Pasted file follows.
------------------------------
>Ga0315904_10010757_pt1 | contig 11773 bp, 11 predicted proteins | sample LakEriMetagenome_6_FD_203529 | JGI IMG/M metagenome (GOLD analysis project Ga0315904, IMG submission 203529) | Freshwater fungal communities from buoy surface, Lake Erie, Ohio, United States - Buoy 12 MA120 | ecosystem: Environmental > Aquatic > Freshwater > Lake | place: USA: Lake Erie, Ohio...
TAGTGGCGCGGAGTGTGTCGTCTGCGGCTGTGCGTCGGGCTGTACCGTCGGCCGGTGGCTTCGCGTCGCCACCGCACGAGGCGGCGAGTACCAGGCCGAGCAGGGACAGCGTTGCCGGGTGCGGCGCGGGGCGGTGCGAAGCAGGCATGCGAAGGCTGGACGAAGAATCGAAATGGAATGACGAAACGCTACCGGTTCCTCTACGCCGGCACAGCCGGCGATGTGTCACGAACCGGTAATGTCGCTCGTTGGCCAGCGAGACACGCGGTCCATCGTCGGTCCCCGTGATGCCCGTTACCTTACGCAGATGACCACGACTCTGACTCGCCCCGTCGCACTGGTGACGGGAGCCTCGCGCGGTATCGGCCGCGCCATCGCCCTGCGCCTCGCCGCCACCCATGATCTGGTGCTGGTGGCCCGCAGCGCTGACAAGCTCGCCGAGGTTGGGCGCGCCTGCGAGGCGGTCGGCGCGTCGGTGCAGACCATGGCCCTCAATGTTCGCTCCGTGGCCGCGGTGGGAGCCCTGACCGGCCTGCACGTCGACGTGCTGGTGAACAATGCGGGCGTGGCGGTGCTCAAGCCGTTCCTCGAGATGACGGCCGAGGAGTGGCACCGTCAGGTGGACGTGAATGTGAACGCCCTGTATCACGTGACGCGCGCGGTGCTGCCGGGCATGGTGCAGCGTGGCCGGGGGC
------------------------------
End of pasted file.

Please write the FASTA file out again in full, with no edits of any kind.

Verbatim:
>Ga0315904_10010757_pt1 | contig 11773 bp, 11 predicted proteins | sample LakEriMetagenome_6_FD_203529 | JGI IMG/M metagenome (GOLD analysis project Ga0315904, IMG submission 203529) | Freshwater fungal communities from buoy surface, Lake Erie, Ohio, United States - Buoy 12 MA120 | ecosystem: Environmental > Aquatic > Freshwater > Lake | place: USA: Lake Erie, Ohio...
TAGTGGCGCGGAGTGTGTCGTCTGCGGCTGTGCGTCGGGCTGTACCGTCGGCCGGTGGCTTCGCGTCGCCACCGCACGAGGCGGCGAGTACCAGGCCGAGCAGGGACAGCGTTGCCGGGTGCGGCGCGGGGCGGTGCGAAGCAGGCATGCGAAGGCTGGACGAAGAATCGAAATGGAATGACGAAACGCTACCGGTTCCTCTACGCCGGCACAGCCGGCGATGTGTCACGAACCGGTAATGTCGCTCGTTGGCCAGCGAGACACGCGGTCCATCGTCGGTCCCCGTGATGCCCGTTACCTTACGCAGATGACCACGACTCTGACTCGCCCCGTCGCACTGGTGACGGGAGCCTCGCGCGGTATCGGCCGCGCCATCGCCCTGCGCCTCGCCGCCACCCATGATCTGGTGCTGGTGGCCCGCAGCGCTGACAAGCTCGCCGAGGTTGGGCGCGCCTGCGAGGCGGTCGGCGCGTCGGTGCAGACCATGGCCCTCAATGTTCGCTCCGTGGCCGCGGTGGGAGCCCTGACCGGCCTGCACGTCGACGTGCTGGTGAACAATGCGGGCGTGGCGGTGCTCAAGCCGTTCCTCGAGATGACGGCCGAGGAGTGGCACCGTCAGGTGGACGTGAATGTGAACGCCCTGTATCACGTGACGCGCGCGGTGCTGCCGGGCATGGTGCAGCGTGGCCGGGGGC